Some species of beauty... command our affection... and where they fail of this effect, it is impossible for any reasoning to redress their influence...But in many orders of beauty, particularly those of the finer arts, it is requisite to employ much reasoning, in order to feel the proper sentiment; and a false relish may frequently be corrected by argument and reflection...
David Hume (1777)
If we wish to decide whether something is beautiful or not, we do not use understanding to refer the presentation to the object so as to give rise to cognition; [such] a judgment of taste is not a cognitive judgment and so is not a logical judgment but an aesthetic one, by which we mean a judgment whose determining basis cannot be other than subjective.
Immanuel Kant (1790)
Accounts of beauty seem so often to add only confusion to the matter. Finding a firm footing is hard. The normal assistance offered by the Greeks is not forthcoming as their words diverge too far from ours. To find accounts from which firm progress might be made, we can turn to the eighteenth century when Hume surely rightly, posits an initial, apparently intuitive experience, not open to persuasion - for we simply see that an object is beautiful. The beauty of the flower, seems as readily observable as the flower; there is no addition, nothing, as Hume says, of argument and reflection that thought can add. Kant, in his normal rather opaque way, endorses this view that ‘aesthetic judgements’ - especially seeing beauty - are essentially instantaneous For Kant there is an elegant way forward - beauty taps the noumenal directly. and subjective. The seemingly intractable problem of how the objective could encompass the subjective. While discussions of beauty weave ever more Byzantine edifices of words Such edifices offer many examples of language overreaching itself. around the matter, maybe at base there is a simple intuition?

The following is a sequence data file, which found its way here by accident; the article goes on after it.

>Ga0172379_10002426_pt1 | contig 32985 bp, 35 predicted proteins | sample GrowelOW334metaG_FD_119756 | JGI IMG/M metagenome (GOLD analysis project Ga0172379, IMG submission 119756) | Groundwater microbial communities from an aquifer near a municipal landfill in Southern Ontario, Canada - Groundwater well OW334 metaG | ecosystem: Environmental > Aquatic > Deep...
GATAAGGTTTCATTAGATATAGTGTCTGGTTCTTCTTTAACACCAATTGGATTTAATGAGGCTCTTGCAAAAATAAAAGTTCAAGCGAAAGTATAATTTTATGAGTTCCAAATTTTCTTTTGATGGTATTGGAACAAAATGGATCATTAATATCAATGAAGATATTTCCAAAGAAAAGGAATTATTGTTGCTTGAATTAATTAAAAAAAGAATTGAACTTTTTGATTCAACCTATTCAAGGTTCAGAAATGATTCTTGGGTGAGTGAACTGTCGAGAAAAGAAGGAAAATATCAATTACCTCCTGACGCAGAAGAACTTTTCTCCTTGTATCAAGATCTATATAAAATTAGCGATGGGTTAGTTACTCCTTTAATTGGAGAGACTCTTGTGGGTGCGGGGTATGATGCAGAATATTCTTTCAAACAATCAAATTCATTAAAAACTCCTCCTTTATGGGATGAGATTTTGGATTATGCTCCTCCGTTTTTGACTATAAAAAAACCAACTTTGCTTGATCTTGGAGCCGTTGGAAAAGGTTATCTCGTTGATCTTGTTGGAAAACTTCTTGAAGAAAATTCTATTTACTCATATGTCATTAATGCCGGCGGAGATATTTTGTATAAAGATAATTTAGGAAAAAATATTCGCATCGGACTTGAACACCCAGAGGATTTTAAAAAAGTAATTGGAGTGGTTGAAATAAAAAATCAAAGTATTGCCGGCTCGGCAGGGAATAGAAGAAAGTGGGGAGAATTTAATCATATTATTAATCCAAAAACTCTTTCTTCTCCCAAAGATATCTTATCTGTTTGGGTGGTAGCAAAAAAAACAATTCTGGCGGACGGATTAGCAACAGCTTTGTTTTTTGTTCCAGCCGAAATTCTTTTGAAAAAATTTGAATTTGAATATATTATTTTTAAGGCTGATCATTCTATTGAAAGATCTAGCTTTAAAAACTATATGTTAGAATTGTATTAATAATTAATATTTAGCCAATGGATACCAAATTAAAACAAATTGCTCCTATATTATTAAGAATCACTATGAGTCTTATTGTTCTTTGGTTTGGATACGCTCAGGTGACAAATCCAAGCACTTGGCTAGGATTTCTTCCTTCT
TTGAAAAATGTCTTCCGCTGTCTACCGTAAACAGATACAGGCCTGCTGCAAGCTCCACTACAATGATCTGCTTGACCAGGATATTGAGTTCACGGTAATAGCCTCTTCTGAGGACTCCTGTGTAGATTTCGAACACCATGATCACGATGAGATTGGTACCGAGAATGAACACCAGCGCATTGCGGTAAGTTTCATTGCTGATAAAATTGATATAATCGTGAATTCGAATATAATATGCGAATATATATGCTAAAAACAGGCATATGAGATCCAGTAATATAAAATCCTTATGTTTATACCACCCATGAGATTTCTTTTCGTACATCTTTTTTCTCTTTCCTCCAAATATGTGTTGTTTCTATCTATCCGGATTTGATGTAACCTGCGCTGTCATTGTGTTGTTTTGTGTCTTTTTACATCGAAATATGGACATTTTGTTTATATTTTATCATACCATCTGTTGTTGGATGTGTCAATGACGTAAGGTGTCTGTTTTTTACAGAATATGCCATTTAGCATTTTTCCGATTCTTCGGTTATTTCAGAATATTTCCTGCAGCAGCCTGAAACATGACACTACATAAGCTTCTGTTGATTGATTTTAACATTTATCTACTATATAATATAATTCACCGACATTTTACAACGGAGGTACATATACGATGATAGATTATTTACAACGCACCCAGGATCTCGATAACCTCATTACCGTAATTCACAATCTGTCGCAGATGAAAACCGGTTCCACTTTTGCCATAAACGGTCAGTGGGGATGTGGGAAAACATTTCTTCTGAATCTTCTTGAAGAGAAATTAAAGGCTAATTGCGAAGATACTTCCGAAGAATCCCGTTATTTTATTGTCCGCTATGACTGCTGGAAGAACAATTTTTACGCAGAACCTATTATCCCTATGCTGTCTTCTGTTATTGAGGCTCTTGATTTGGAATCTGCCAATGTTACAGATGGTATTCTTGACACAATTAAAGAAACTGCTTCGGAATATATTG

The Hume quote is from his Enquiries Concerning the Human Understanding... page 137, a more accessible book than his Treatise... of 38 years previously. In that respect rather similar to the Kant quote from page 203 of his Critique of Judgement which is not quite so tiresomely opaque in its wording as his Critique of Pure Reason of a couple of decades previously.
The photograph is of the flower of Nigella damascena or love-in-a-mist - somewhat dew speckled.
Above, hovering on blue introduces a link: click to go, move away to stay.